ARM9Core offers support for all of the ARM exception types. These exceptions might be "internal" (signalled by the own ARM9Core), such as a data abort, or external, such as an IRQ. You can signal any external exception by calling the following method in the ARM9Core class:

void marcarExcepcion (ARM9Exception exception, int param = 0);

By default, when the ARM9Core detects an exception it changes the execution mode and jumps to the interrupt vector address, as specified in the ARM architecture documentation. However, ARM9Core offers support for exception function handlers. If there's a function handlers associated to the detected exception type, the library will invoke that function and keep executing from the next instruction in the program.

These function handlers are often faster and easier to work with than the real machine behaviour, so we really encourage you to use them. To link a handler, use the method:

void setExcepHandler (ARM9Exception ex, void (*handler)(int n));

The first parameter is the identifier for the exception type. The second is a pointer to the function that will handle that exception type. For example, a valid SWI handler would look like:

void swi (int n) {
	if (n == 0x123456) {
		//ANGEL protocol
	} else {
		printf ("Detected SWI %X\n", n);

The "n" parameter depends on the exception types. Its value can be:

If you go back to the initialization code, you might notice there are no handlers for the RESET, IRQ, and FIQ exceptions. The Reset exeption is emulated just by a call to the reset () method, so you can't set a function handler for it. And while you can set function handlers for IRQ and FIQ exceptions, it's not recommended to do so, but to emulate them in the "external function".


Slices and External Function

The ARM9Core emulates by executing instructions in groups. These groups of instructions are called "slices", and you can set its size in cycles. Once a slice is fully executed the emulator performs the synchronization to the specified speed, and a call to the external function.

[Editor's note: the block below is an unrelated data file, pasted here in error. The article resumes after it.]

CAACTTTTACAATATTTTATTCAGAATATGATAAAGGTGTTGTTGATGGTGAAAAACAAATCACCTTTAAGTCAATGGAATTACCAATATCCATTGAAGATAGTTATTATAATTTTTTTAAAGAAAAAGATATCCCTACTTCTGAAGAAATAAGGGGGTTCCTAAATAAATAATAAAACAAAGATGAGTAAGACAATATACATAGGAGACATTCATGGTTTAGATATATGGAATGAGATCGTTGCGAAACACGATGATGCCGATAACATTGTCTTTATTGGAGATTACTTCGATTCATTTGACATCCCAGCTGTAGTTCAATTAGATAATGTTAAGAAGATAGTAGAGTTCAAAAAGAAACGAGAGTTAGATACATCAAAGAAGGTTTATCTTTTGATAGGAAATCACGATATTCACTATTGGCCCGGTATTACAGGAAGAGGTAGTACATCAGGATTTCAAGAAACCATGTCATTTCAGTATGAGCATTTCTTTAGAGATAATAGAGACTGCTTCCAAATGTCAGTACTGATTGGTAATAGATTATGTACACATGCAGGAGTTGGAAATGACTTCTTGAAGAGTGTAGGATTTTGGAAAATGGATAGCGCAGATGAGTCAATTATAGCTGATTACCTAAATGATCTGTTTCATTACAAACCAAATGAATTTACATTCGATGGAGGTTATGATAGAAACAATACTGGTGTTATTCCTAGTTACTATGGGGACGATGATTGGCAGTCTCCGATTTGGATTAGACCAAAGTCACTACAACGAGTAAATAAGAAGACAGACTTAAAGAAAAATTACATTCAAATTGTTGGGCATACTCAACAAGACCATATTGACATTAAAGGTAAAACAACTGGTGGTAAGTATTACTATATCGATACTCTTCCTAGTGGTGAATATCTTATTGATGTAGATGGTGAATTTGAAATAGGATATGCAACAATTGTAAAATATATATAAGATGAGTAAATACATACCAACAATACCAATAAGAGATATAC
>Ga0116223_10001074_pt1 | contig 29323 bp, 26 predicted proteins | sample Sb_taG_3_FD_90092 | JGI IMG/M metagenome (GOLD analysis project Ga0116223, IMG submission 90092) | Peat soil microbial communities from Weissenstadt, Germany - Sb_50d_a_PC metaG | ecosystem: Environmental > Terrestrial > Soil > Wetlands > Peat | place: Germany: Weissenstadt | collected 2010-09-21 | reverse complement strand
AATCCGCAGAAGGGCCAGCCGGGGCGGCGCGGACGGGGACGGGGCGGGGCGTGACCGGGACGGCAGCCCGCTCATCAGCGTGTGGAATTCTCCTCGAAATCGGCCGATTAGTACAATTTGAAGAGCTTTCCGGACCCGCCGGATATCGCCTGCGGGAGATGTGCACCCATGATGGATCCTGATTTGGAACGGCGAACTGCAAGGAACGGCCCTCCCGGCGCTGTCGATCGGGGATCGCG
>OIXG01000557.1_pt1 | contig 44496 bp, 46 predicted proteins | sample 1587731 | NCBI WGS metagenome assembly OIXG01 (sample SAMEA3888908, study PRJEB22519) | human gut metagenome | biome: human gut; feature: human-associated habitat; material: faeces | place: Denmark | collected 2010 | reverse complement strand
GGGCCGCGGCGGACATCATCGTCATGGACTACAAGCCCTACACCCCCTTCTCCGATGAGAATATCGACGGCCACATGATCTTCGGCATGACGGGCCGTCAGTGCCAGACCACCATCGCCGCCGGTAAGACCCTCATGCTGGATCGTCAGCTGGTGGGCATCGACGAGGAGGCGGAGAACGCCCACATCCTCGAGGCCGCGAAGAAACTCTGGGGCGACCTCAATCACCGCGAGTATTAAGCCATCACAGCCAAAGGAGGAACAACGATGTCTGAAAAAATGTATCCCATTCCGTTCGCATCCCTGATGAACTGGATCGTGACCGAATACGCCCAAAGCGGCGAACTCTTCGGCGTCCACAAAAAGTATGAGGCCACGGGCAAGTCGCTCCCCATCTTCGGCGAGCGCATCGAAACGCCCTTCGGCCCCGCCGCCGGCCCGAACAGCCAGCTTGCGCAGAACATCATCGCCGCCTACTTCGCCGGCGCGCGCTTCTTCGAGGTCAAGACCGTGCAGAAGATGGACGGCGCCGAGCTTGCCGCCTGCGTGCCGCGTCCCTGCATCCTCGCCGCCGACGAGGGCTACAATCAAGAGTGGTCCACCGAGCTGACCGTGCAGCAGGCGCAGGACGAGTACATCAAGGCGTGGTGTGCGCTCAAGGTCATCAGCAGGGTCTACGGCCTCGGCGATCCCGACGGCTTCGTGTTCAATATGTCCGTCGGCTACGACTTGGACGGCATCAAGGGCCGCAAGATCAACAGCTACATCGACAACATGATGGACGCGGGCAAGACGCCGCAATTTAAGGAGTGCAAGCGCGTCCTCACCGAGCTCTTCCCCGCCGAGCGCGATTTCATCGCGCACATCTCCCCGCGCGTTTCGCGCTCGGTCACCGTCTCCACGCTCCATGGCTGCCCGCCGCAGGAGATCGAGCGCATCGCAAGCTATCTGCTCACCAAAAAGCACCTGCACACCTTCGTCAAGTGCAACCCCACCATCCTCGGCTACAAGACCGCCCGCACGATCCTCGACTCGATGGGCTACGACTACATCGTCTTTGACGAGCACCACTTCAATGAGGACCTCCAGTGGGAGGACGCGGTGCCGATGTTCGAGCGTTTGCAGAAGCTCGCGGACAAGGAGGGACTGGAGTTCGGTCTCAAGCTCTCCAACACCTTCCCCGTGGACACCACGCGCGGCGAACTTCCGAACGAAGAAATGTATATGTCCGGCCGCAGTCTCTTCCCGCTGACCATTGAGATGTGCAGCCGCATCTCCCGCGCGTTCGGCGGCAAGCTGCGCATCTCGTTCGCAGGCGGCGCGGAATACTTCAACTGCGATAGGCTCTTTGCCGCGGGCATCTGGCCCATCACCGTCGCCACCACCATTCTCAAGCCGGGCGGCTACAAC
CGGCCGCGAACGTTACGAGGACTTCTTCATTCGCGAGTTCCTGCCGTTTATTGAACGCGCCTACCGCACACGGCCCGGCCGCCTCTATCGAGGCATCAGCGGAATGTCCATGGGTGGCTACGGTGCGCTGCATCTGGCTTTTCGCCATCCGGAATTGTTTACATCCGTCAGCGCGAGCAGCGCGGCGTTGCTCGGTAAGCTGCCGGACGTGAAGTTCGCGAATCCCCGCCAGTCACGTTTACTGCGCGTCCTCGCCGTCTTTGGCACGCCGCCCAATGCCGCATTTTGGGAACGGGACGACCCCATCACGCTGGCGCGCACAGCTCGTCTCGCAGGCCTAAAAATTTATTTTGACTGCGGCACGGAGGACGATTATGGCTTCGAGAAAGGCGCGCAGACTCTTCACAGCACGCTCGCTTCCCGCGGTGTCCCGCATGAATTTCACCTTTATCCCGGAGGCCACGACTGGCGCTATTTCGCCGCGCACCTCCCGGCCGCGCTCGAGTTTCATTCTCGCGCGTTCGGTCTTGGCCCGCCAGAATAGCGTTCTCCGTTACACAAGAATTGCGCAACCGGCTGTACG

The external function is yet another function handler specified by the user. This call allows the emulator to give the control of the program back to your application, so it can perform its own tasks. We recommend you implement the emulation of IRQ and FIQ exceptions by yourself in this function, as it is faster than using the standard exception system from the library.

The external function has no input and no output, and is set by calling the following method:

void setFuncionExterna (void (*func)(void));

As we said, the emulator executes groups of instructions (slices) at a time for performance reasons. You can specify how large these slices are by giving their size in cycles. The ARM9Core then will execute instructions until it runs out of cycles, when it will perform the synchronization and call to the external function, and start working in the next slice.

A larger slice value means more performance when emulating, but also less frequently calls to the external function (which could result in less precise emulation of IRQ and FIQ, or bottlenecks in your application's code), while a smaller slice value means less performance when emulating. We suggest you use your most frequent exception as a guide for the slice's size.



To run the emulator, you just need to call:

core.run (nCycles);

That call starts the emulator using a slice size of "nCycles". The emulation keeps going until you call to:

core.stop ();

If you need to debug, you might find the step-by-step execution mode useful. This method will only execute the next instruction, and then return:

core.step ();

Please note that the "run" method will block execution and will not return until a call to "stop" has been made. That means the "stop" call must be either in one of your defined function handlers, or in the external function. Otherwise, you might not be able to stop the core. The "stop" call does not reset the machine's state, so you can call to "run" after it and keep emulating from the same point.